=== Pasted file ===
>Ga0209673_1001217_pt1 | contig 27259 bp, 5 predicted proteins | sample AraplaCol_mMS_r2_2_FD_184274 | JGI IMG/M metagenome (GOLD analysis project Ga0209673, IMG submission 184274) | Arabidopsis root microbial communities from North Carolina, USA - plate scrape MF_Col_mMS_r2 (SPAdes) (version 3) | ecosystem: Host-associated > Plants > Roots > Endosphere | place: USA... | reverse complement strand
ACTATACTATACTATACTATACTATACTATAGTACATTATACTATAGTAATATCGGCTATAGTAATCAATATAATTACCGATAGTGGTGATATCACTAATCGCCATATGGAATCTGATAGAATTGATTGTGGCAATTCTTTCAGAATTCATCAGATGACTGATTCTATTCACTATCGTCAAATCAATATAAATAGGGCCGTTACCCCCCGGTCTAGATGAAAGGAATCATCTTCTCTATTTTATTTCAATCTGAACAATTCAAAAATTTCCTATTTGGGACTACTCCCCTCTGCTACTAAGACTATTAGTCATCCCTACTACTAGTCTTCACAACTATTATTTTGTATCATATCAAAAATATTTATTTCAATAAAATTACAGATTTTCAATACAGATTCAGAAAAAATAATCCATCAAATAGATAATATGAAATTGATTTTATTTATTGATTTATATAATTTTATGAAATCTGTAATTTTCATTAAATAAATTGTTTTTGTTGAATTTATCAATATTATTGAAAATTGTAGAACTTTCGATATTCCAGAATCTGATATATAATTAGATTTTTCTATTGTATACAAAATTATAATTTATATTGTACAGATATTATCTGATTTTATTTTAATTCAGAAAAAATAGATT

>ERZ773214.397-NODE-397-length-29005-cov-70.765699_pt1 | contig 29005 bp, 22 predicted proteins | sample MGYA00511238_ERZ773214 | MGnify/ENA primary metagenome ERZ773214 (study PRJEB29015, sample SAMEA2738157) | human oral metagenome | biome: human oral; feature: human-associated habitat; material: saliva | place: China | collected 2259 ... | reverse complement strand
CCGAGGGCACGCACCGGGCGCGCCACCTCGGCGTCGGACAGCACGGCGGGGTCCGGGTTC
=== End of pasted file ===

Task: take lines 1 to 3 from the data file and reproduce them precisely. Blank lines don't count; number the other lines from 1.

>Ga0209673_1001217_pt1 | contig 27259 bp, 5 predicted proteins | sample AraplaCol_mMS_r2_2_FD_184274 | JGI IMG/M metagenome (GOLD analysis project Ga0209673, IMG submission 184274) | Arabidopsis root microbial communities from North Carolina, USA - plate scrape MF_Col_mMS_r2 (SPAdes) (version 3) | ecosystem: Host-associated > Plants > Roots > Endosphere | place: USA... | reverse complement strand
ACTATACTATACTATACTATACTATACTATAGTACATTATACTATAGTAATATCGGCTATAGTAATCAATATAATTACCGATAGTGGTGATATCACTAATCGCCATATGGAATCTGATAGAATTGATTGTGGCAATTCTTTCAGAATTCATCAGATGACTGATTCTATTCACTATCGTCAAATCAATATAAATAGGGCCGTTACCCCCCGGTCTAGATGAAAGGAATCATCTTCTCTATTTTATTTCAATCTGAACAATTCAAAAATTTCCTATTTGGGACTACTCCCCTCTGCTACTAAGACTATTAGTCATCCCTACTACTAGTCTTCACAACTATTATTTTGTATCATATCAAAAATATTTATTTCAATAAAATTACAGATTTTCAATACAGATTCAGAAAAAATAATCCATCAAATAGATAATATGAAATTGATTTTATTTATTGATTTATATAATTTTATGAAATCTGTAATTTTCATTAAATAAATTGTTTTTGTTGAATTTATCAATATTATTGAAAATTGTAGAACTTTCGATATTCCAGAATCTGATATATAATTAGATTTTTCTATTGTATACAAAATTATAATTTATATTGTACAGATATTATCTGATTTTATTTTAATTCAGAAAAAATAGATT

>ERZ773214.397-NODE-397-length-29005-cov-70.765699_pt1 | contig 29005 bp, 22 predicted proteins | sample MGYA00511238_ERZ773214 | MGnify/ENA primary metagenome ERZ773214 (study PRJEB29015, sample SAMEA2738157) | human oral metagenome | biome: human oral; feature: human-associated habitat; material: saliva | place: China | collected 2259 ... | reverse complement strand